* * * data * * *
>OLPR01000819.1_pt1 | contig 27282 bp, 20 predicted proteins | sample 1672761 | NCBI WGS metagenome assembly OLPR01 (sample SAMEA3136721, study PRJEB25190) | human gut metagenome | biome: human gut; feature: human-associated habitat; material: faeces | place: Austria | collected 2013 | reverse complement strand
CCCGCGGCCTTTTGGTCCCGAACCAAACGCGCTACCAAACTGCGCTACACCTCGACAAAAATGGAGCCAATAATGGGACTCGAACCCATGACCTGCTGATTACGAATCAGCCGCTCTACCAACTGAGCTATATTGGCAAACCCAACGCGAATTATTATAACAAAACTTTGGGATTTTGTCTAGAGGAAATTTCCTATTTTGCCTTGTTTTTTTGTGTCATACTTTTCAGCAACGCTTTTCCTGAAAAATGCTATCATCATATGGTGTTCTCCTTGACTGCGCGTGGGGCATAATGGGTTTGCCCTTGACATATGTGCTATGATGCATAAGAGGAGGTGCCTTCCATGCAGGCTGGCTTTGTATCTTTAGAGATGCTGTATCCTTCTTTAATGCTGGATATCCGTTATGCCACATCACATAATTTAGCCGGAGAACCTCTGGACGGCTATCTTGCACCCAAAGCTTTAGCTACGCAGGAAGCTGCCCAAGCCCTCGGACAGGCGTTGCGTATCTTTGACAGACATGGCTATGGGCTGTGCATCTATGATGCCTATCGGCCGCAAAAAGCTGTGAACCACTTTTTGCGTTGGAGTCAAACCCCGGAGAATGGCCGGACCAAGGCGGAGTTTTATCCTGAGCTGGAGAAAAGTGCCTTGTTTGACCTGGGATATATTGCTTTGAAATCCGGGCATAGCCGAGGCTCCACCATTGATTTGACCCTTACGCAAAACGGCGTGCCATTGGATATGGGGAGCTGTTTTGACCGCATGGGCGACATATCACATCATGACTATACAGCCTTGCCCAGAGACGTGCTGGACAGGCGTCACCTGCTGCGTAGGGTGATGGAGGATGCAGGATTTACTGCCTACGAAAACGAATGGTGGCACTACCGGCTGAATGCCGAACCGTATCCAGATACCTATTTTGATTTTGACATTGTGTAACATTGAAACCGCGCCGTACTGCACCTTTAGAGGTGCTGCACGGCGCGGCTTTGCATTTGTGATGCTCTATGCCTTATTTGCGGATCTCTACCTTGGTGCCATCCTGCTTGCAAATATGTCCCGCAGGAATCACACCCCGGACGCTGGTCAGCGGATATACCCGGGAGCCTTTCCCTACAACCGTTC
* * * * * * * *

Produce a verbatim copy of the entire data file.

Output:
>OLPR01000819.1_pt1 | contig 27282 bp, 20 predicted proteins | sample 1672761 | NCBI WGS metagenome assembly OLPR01 (sample SAMEA3136721, study PRJEB25190) | human gut metagenome | biome: human gut; feature: human-associated habitat; material: faeces | place: Austria | collected 2013 | reverse complement strand
CCCGCGGCCTTTTGGTCCCGAACCAAACGCGCTACCAAACTGCGCTACACCTCGACAAAAATGGAGCCAATAATGGGACTCGAACCCATGACCTGCTGATTACGAATCAGCCGCTCTACCAACTGAGCTATATTGGCAAACCCAACGCGAATTATTATAACAAAACTTTGGGATTTTGTCTAGAGGAAATTTCCTATTTTGCCTTGTTTTTTTGTGTCATACTTTTCAGCAACGCTTTTCCTGAAAAATGCTATCATCATATGGTGTTCTCCTTGACTGCGCGTGGGGCATAATGGGTTTGCCCTTGACATATGTGCTATGATGCATAAGAGGAGGTGCCTTCCATGCAGGCTGGCTTTGTATCTTTAGAGATGCTGTATCCTTCTTTAATGCTGGATATCCGTTATGCCACATCACATAATTTAGCCGGAGAACCTCTGGACGGCTATCTTGCACCCAAAGCTTTAGCTACGCAGGAAGCTGCCCAAGCCCTCGGACAGGCGTTGCGTATCTTTGACAGACATGGCTATGGGCTGTGCATCTATGATGCCTATCGGCCGCAAAAAGCTGTGAACCACTTTTTGCGTTGGAGTCAAACCCCGGAGAATGGCCGGACCAAGGCGGAGTTTTATCCTGAGCTGGAGAAAAGTGCCTTGTTTGACCTGGGATATATTGCTTTGAAATCCGGGCATAGCCGAGGCTCCACCATTGATTTGACCCTTACGCAAAACGGCGTGCCATTGGATATGGGGAGCTGTTTTGACCGCATGGGCGACATATCACATCATGACTATACAGCCTTGCCCAGAGACGTGCTGGACAGGCGTCACCTGCTGCGTAGGGTGATGGAGGATGCAGGATTTACTGCCTACGAAAACGAATGGTGGCACTACCGGCTGAATGCCGAACCGTATCCAGATACCTATTTTGATTTTGACATTGTGTAACATTGAAACCGCGCCGTACTGCACCTTTAGAGGTGCTGCACGGCGCGGCTTTGCATTTGTGATGCTCTATGCCTTATTTGCGGATCTCTACCTTGGTGCCATCCTGCTTGCAAATATGTCCCGCAGGAATCACACCCCGGACGCTGGTCAGCGGATATACCCGGGAGCCTTTCCCTACAACCGTTC